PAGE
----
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An inhalation-ingestion bioaccessibility assay (IIBA) for the assessment of exposure to metal(loid)s in PM10

Kastury, Farzana, Smith, E., Karna, Ranju R., Scheckel, Kirk G., Juhasz, A.L.
The Science of the total environment 2018 v.631-632 pp. 92-104
agitation, arsenic, bioavailability, breathing, humans, intestines, lead, liquids, lungs, mining, particulates, solids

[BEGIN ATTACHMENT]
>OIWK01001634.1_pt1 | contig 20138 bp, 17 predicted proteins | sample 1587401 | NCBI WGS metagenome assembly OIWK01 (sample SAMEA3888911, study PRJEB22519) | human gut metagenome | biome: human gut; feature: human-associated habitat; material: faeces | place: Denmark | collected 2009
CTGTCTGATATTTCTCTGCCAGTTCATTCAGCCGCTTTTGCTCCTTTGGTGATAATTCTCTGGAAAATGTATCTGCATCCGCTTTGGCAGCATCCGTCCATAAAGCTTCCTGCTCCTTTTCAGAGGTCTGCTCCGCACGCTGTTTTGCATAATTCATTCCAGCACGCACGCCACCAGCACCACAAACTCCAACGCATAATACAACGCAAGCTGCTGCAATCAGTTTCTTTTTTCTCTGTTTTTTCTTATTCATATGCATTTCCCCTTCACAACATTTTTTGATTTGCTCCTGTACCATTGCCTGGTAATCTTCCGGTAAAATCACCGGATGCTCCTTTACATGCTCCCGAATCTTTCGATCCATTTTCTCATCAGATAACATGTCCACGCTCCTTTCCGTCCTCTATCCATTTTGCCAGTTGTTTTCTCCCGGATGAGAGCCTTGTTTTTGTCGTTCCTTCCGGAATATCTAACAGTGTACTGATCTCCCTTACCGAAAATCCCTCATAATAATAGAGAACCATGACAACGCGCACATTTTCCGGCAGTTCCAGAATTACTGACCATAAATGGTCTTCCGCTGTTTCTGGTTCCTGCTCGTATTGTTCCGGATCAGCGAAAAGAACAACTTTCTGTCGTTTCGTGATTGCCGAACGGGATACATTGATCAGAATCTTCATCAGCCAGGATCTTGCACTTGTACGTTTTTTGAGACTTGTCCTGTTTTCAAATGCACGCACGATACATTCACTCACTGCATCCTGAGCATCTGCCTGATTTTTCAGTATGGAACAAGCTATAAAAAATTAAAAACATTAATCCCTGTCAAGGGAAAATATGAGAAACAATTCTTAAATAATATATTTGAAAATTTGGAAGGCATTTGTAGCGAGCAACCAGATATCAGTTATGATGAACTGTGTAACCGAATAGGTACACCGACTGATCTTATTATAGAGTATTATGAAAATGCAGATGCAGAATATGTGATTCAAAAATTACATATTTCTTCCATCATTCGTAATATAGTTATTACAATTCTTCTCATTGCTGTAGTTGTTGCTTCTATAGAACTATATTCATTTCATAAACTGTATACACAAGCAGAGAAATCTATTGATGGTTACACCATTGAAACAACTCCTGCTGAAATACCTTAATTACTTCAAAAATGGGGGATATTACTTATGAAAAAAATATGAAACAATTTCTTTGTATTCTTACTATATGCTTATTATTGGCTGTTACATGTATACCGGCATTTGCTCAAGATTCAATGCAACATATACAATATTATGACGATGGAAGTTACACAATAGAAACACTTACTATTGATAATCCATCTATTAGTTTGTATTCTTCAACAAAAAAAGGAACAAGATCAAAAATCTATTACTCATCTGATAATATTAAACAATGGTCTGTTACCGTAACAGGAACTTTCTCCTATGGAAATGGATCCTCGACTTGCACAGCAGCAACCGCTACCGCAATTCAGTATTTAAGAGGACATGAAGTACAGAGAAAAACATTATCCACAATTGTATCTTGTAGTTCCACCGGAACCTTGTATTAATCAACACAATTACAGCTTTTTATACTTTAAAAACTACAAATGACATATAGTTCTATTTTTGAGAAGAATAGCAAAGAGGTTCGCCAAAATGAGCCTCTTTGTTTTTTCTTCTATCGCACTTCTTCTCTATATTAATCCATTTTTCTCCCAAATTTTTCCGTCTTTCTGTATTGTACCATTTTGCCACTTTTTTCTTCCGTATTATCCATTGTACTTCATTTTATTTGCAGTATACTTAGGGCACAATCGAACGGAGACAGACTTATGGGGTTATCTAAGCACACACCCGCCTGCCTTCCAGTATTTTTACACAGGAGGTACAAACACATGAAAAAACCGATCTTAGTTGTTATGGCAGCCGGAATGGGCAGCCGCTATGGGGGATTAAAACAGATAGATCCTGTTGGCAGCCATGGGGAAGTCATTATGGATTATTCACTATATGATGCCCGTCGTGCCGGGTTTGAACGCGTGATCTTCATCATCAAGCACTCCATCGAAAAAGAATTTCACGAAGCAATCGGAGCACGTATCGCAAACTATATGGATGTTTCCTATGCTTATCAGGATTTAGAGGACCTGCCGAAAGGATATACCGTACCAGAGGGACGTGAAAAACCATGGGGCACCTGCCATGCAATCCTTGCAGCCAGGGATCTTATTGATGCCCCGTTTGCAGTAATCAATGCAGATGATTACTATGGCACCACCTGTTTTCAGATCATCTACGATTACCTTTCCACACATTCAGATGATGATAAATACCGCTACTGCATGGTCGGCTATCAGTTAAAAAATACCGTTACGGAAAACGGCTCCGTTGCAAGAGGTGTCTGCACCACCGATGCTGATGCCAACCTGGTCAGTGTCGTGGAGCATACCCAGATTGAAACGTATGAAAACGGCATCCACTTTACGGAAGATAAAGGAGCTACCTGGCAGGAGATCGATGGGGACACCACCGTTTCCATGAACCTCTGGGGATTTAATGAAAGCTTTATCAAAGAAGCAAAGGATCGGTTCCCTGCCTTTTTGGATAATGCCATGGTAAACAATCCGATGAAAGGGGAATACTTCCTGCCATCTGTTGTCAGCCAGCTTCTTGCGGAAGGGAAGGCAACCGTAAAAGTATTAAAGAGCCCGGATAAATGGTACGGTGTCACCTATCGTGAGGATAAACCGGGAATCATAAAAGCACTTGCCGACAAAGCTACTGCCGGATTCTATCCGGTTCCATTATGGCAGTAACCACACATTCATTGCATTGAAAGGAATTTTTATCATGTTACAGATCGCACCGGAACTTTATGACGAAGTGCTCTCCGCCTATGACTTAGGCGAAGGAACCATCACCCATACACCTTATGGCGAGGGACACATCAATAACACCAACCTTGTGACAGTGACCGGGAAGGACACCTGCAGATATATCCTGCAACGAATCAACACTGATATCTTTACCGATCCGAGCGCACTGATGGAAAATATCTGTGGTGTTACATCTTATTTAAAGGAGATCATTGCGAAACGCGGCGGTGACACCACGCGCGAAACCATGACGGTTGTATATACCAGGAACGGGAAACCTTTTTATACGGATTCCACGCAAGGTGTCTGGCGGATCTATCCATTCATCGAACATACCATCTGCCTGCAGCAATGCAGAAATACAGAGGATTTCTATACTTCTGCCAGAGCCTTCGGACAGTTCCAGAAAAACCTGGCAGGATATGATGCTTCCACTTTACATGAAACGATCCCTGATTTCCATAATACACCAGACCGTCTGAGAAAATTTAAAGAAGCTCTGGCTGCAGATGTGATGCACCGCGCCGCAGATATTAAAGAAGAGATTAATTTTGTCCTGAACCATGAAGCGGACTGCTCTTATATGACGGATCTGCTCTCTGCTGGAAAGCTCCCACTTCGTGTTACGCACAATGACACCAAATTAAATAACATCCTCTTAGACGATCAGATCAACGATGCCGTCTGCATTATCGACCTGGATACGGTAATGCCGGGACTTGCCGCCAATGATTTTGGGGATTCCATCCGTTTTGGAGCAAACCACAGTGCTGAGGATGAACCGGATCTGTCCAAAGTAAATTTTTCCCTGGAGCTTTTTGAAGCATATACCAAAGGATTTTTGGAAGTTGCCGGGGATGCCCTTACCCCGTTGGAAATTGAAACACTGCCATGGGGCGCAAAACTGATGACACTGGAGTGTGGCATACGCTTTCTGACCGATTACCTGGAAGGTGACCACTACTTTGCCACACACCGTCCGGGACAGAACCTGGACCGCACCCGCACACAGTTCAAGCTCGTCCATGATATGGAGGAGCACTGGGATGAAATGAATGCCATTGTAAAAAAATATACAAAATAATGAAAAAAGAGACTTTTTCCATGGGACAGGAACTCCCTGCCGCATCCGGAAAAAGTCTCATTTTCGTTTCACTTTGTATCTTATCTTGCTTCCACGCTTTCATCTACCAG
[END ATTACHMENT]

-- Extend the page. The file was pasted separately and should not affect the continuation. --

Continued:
Although metal(loid) bioaccessibility of ambient particulate matter, with an aerodynamic diameter of <10μm (PM10), has recently received increasing attention, limited research exists into standardising in-vitro methodologies using simulated lung fluid (SLF). Contradictions exist regarding which assay parameters should be adopted. Additionally, potential continuation of metal(loid) dissolution once PM10 is cleared from the lungs and passed through the gastro-intestinal tract (GIT) has rarely been addressed. The objective of this study was to assess parameters that influence inhalation bioaccessibility in order to develop a conservative assay that is relevant to a human inhalation scenario. To achieve this aim, the effect of solid to liquid (S/L) ratio, extraction time, agitation and five major SLF compositions on the bioaccessibilities of arsenic (As) and lead (Pb) was investigated using PM10 from three Australian mining/smelting impacted regions. Using the biologically relevant parameters that resulted in the most conservative outcomes, bioaccessibility of metal(loid)s in PM10 was assessed in SLF, followed by simulated GIT solutions. Results from this study revealed that fluid composition and S/L ratio significantly affected metal(loid) dissolution (p<0.05). The highest Pb bioaccessibility resulted using simulated lung-gastric solution, while that of As resulted using simulated lung-gastric-small intestinal tract solutions. Compared to SLF alone, metal(loid) dissolution using the inhalation-ingestion bioaccessibility assay (IIBA) was significantly higher (p<0.05) for all PM10 samples.